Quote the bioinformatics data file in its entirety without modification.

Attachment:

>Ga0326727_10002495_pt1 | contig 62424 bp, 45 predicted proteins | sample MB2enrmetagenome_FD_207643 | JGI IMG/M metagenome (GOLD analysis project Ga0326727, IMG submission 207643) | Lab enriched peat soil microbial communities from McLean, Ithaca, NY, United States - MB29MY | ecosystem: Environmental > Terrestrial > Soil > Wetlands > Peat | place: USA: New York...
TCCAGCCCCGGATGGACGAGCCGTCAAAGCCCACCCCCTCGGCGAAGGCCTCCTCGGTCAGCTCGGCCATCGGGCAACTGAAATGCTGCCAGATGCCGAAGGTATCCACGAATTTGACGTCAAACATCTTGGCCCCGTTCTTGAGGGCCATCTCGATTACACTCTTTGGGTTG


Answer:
>Ga0326727_10002495_pt1 | contig 62424 bp, 45 predicted proteins | sample MB2enrmetagenome_FD_207643 | JGI IMG/M metagenome (GOLD analysis project Ga0326727, IMG submission 207643) | Lab enriched peat soil microbial communities from McLean, Ithaca, NY, United States - MB29MY | ecosystem: Environmental > Terrestrial > Soil > Wetlands > Peat | place: USA: New York...
TCCAGCCCCGGATGGACGAGCCGTCAAAGCCCACCCCCTCGGCGAAGGCCTCCTCGGTCAGCTCGGCCATCGGGCAACTGAAATGCTGCCAGATGCCGAAGGTATCCACGAATTTGACGTCAAACATCTTGGCCCCGTTCTTGAGGGCCATCTCGATTACACTCTTTGGGTTG